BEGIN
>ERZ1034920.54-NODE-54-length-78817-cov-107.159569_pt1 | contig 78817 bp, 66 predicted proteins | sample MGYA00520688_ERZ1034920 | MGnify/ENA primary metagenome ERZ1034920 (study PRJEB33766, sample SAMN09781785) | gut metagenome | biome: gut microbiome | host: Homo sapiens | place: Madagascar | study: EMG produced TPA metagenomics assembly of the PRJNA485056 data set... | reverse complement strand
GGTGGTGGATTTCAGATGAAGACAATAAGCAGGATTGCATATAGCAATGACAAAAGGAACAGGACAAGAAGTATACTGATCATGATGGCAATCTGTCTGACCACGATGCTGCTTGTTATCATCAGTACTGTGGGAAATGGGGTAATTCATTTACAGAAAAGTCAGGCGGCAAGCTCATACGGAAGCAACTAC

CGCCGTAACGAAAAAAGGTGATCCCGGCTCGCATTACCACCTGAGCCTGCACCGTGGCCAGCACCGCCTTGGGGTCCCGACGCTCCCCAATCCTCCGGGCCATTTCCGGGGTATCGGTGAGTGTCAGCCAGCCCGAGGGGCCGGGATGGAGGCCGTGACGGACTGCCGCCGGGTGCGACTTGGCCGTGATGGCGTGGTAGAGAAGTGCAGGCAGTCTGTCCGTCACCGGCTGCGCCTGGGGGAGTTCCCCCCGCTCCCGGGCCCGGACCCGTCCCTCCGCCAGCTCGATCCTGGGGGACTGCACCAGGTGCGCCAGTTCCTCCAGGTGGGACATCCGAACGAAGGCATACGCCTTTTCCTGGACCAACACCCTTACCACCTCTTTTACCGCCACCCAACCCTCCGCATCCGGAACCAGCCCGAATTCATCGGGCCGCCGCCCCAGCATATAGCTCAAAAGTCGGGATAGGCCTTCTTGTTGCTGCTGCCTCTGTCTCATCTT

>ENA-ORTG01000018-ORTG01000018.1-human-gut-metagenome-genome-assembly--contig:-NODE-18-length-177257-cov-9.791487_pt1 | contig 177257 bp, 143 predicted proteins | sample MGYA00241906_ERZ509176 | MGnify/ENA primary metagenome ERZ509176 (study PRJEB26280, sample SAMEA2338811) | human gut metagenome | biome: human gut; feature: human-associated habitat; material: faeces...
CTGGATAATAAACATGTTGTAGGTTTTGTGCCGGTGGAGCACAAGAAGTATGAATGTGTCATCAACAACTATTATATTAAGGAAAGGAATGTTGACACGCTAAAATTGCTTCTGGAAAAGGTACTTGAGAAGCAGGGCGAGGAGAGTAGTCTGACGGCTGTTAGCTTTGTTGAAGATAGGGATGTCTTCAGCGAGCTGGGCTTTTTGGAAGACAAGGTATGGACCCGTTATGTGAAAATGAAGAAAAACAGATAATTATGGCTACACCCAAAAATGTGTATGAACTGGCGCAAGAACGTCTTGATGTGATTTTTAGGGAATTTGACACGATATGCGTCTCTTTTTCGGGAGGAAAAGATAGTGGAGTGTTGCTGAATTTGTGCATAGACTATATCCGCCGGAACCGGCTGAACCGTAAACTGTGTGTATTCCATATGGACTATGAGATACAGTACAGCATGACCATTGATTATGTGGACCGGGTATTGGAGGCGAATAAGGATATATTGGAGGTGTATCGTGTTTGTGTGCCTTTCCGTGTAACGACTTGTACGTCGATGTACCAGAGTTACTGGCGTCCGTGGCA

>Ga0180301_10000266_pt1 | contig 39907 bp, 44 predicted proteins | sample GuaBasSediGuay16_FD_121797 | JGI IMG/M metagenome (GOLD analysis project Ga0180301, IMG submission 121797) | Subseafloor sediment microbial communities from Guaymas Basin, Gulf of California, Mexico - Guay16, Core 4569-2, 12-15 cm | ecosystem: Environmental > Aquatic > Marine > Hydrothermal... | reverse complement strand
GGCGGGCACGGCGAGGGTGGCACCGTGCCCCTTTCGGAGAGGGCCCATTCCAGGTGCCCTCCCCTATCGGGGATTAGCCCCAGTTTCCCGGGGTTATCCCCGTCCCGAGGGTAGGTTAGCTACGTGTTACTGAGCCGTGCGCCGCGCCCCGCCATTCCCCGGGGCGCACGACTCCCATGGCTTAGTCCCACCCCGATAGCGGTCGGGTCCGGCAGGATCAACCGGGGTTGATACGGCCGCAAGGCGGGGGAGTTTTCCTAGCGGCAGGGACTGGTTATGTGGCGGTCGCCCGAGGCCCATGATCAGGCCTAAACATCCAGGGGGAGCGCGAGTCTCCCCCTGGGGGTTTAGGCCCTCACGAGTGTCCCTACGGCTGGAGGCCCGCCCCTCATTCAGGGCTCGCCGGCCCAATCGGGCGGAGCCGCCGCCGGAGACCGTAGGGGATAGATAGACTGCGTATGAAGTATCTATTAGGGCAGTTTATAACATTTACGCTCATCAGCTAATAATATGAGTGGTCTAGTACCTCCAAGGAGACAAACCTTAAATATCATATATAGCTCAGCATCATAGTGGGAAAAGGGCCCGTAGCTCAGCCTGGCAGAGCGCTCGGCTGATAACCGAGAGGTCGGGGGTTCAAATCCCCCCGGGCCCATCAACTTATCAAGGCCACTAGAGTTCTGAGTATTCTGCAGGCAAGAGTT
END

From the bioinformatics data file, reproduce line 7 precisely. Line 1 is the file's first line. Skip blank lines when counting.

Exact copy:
GGCGGGCACGGCGAGGGTGGCACCGTGCCCCTTTCGGAGAGGGCCCATTCCAGGTGCCCTCCCCTATCGGGGATTAGCCCCAGTTTCCCGGGGTTATCCCCGTCCCGAGGGTAGGTTAGCTACGTGTTACTGAGCCGTGCGCCGCGCCCCGCCATTCCCCGGGGCGCACGACTCCCATGGCTTAGTCCCACCCCGATAGCGGTCGGGTCCGGCAGGATCAACCGGGGTTGATACGGCCGCAAGGCGGGGGAGTTTTCCTAGCGGCAGGGACTGGTTATGTGGCGGTCGCCCGAGGCCCATGATCAGGCCTAAACATCCAGGGGGAGCGCGAGTCTCCCCCTGGGGGTTTAGGCCCTCACGAGTGTCCCTACGGCTGGAGGCCCGCCCCTCATTCAGGGCTCGCCGGCCCAATCGGGCGGAGCCGCCGCCGGAGACCGTAGGGGATAGATAGACTGCGTATGAAGTATCTATTAGGGCAGTTTATAACATTTACGCTCATCAGCTAATAATATGAGTGGTCTAGTACCTCCAAGGAGACAAACCTTAAATATCATATATAGCTCAGCATCATAGTGGGAAAAGGGCCCGTAGCTCAGCCTGGCAGAGCGCTCGGCTGATAACCGAGAGGTCGGGGGTTCAAATCCCCCCGGGCCCATCAACTTATCAAGGCCACTAGAGTTCTGAGTATTCTGCAGGCAAGAGTT